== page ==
So did RWC Ltd. listen?
The biggest criticism of the 2011 Rugby World Cup was the schedule – lesser teams were given uneven schedules (long layoffs and then two games in five days), and because the schedule was designed to put the marquee teams on the stage during the weekend, the lesser teams were relegated to the middle of the week.
This was in part because RWC Ltd. remembered 1999, when all of the games were on the weekend, meaning the tournament lost all marketing momentum during the off days. So since then, the tournament has tried to have a game on almost every day. There is, argued many, a middle ground.
The IRB and RWC Ltd. got together with Tier I teams and said they had heard the complaints of the teams (chief among them, Tonga and Samoa, who felt that the quick turnaround really cost them). The Tier I teams said they would be willing to make their schedules a little less ideal for the sake of the game (big of them). Now that the schedule is out, did the tournament make the changes?
Quick Turnarounds. Each team has three gaps between games in pool play. Of those gaps, nine are what we’d call “long” – nine or ten days. And nine are what we’d call “short” or four days.
In 2011, there were only five long layoffs, and ten short layoffs. So a tiny bit more rest. However, the big change is how the short turnarounds are doled out.
In 2011, the lion’s share of the quick turnarounds were given to lesser teams. Six teams, including the USA and Canada, had a schedule that had test matches four or five days apart – twice.
All of those teams were Tier II or Tier III, except perhaps Samoa, who were basically screwed by the schedule. Five other teams got quick turnarounds (four or five days). Three were Tier II. The other two were Italy and South Africa.
In 2015, it’s the same situation. Six teams get a double dose of quick turnarounds. The difference is, in 2011 the double-dip teams were playing games four days apart, and this time, it’s five. All of the double-dip teams are Tier II, and include Americas 1 (USA or Canada).
However, it’s worth pointing out that six Tier I nations also get a a short turnaround. The IRB finally realized that it’s no great hardship for New Zealand to play Argentina on September 20 and Africa 1 (someone like Namibia) on September 24. Those are the teams that can handle it.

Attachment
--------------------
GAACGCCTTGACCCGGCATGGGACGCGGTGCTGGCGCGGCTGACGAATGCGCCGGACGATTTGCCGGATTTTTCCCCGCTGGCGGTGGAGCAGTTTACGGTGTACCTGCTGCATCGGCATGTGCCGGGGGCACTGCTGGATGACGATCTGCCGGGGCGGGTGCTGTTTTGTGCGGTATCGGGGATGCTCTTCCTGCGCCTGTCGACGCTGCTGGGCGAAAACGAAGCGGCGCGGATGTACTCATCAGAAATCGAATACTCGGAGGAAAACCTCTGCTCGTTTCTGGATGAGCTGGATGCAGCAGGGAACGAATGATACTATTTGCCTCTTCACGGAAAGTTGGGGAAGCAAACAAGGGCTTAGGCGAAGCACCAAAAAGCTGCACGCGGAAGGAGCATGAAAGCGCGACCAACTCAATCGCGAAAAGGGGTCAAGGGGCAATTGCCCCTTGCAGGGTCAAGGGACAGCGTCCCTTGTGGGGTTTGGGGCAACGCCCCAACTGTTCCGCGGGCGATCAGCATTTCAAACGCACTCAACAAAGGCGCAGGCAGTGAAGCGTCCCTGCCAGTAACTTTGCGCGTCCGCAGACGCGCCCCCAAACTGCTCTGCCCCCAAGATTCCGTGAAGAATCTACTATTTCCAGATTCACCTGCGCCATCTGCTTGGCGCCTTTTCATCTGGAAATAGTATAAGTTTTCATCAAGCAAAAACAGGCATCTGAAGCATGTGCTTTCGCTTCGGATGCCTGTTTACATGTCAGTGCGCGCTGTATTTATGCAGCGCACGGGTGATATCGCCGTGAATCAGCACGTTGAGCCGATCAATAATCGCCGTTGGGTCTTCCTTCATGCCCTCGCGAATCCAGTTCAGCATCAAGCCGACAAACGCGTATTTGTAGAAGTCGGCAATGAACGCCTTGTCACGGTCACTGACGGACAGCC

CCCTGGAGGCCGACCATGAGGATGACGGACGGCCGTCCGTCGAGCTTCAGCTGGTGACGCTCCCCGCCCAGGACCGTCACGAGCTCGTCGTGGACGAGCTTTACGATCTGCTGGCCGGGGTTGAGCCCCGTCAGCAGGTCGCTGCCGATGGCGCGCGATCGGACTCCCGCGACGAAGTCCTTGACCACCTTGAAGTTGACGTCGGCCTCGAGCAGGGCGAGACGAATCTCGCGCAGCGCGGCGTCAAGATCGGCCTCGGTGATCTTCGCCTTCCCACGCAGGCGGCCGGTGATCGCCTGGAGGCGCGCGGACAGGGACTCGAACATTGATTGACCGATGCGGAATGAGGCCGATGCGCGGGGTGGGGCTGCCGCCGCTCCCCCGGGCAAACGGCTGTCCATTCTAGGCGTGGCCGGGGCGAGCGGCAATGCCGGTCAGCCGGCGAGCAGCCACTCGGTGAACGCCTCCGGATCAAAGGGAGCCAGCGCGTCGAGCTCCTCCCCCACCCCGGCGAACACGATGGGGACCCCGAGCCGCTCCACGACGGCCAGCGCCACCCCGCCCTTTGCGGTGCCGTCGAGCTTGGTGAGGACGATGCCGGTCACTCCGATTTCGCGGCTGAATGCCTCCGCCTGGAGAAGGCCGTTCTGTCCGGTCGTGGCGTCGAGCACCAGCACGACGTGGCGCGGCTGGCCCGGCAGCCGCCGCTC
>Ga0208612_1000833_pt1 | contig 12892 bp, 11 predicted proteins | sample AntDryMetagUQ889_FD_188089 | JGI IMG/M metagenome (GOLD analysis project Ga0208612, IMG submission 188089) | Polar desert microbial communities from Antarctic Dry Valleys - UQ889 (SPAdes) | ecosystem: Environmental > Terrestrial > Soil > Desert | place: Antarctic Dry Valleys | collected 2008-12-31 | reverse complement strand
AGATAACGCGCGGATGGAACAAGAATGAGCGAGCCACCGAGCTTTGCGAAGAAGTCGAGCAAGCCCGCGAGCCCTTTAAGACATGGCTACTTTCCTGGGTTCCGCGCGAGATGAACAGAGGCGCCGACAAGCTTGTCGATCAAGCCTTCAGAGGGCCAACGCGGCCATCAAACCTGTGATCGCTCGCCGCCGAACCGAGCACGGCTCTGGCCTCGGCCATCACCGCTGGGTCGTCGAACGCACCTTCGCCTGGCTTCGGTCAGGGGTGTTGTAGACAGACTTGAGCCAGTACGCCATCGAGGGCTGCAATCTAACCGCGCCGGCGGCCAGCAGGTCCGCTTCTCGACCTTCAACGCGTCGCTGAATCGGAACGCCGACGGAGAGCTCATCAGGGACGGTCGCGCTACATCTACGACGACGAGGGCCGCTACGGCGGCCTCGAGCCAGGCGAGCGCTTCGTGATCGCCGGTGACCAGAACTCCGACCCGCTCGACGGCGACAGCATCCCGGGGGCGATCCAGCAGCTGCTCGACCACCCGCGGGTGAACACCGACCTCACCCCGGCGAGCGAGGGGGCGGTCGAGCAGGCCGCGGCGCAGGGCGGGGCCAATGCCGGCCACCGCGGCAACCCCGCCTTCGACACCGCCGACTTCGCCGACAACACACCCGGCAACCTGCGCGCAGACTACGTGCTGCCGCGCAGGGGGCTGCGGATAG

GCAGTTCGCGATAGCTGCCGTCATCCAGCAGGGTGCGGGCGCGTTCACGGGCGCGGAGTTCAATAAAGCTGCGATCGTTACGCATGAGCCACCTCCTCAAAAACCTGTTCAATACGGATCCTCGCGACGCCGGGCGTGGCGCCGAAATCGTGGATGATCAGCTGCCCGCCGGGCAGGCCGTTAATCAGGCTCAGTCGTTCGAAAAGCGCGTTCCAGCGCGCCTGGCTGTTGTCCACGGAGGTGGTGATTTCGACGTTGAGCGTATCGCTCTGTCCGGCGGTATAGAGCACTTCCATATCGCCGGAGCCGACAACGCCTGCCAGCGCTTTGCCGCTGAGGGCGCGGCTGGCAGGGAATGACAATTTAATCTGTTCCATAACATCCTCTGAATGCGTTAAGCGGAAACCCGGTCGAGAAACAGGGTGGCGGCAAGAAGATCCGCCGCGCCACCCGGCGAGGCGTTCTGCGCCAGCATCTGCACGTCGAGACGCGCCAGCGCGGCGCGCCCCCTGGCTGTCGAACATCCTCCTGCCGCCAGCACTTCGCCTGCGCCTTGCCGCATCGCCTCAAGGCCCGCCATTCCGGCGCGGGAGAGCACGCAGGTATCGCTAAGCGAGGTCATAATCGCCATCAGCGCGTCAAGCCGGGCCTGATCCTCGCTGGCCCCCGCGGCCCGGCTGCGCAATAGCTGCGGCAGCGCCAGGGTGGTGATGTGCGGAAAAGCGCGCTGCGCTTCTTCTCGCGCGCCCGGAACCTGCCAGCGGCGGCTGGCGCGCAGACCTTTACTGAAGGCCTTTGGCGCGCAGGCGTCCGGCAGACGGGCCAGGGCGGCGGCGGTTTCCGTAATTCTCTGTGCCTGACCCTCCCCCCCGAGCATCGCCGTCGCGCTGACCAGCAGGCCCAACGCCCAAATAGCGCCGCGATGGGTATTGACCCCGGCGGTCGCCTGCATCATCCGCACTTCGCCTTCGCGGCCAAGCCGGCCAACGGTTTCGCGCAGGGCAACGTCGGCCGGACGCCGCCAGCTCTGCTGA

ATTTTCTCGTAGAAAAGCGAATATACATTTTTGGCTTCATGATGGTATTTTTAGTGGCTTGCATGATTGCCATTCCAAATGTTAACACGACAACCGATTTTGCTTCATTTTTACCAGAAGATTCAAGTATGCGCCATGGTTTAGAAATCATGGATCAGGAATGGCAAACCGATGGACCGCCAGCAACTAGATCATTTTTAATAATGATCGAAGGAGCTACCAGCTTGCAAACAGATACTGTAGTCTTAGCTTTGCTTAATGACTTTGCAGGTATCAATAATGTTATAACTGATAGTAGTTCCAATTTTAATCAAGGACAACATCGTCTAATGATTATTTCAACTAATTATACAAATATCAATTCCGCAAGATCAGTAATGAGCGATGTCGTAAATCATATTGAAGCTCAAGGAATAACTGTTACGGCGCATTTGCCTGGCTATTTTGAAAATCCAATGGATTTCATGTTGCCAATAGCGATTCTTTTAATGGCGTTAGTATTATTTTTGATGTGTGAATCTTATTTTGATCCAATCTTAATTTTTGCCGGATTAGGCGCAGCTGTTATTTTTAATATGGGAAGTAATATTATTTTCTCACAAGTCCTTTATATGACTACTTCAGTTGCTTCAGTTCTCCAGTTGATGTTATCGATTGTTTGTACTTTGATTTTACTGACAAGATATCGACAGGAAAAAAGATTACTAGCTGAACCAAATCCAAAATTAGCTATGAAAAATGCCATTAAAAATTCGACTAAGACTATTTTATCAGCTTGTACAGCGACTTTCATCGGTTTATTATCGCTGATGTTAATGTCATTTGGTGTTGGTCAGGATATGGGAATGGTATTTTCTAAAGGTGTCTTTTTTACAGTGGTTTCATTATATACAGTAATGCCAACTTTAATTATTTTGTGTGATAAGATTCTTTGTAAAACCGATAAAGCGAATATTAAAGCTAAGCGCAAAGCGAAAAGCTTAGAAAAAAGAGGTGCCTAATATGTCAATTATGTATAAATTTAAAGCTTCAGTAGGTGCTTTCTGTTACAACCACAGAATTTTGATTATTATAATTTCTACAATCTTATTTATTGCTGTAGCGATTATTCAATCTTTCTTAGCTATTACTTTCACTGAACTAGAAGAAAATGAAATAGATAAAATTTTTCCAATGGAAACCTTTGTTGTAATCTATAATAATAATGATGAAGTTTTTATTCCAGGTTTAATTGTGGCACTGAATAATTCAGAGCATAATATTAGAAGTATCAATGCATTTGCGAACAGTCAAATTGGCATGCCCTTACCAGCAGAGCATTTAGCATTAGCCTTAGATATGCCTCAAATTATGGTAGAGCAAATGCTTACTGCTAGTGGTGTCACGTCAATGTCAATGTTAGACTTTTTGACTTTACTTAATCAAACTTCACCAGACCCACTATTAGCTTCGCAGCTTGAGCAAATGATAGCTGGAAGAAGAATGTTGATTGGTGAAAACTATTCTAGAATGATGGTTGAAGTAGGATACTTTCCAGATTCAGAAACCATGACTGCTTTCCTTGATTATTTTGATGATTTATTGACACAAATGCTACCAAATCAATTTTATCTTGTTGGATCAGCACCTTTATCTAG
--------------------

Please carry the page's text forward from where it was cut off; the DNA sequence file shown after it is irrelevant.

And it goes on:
So not a massive change, but a small one.
As for playing on the weekends, every team plays at least once on the weekend, and usually three times.
Who gets it sweet? England. Gaps of 8, 7 and 7, and four weekend games. Samoa (who rightly complained about the schedule last time), Ireland, and Italy all have nicely evenly-spaced matches.
Who gets screwed? France, who start their tournament with two games in the space of five days, and New Zealand, likewise. Is it a coincidence that in the New Zealand World Cup, South Africa got a tough schedule, and in England in 2015 France and New Zealand get a hit?
What about days off and losing momentum? In 2011, Pool Play ran from September 9 through October 2, and there were four days with no games.
In 2015, the tournament will run from September 18 through October 11, and will have six days with no games. Hardly a difference.
(Interestingly, the RWC 2015 organizers decided to make Monday an off day every week, with the second off day of the week rotating between Tuesday, Wednesday, and Thursday.)
So in the end, RWC Ltd. and the IRB listened, and made a few small changes. They didn’t make massive ones, but they are good enough.
These changes are:
Didn’t pile on to smaller nations by expecting them to play two tests with only three non-playing days in between.
Shifted some of the short turnaround burden to higher-seeded teams.
Accepted that it’s OK to have two off-days in a week.
Made sure all teams will be featured during weekend games, thus giving every nation a chance to play in front of a big crowd.
(Running Touch is an opinion column occasionally written by RUGBYMag.com Editor-in-Chief Alex Goff.)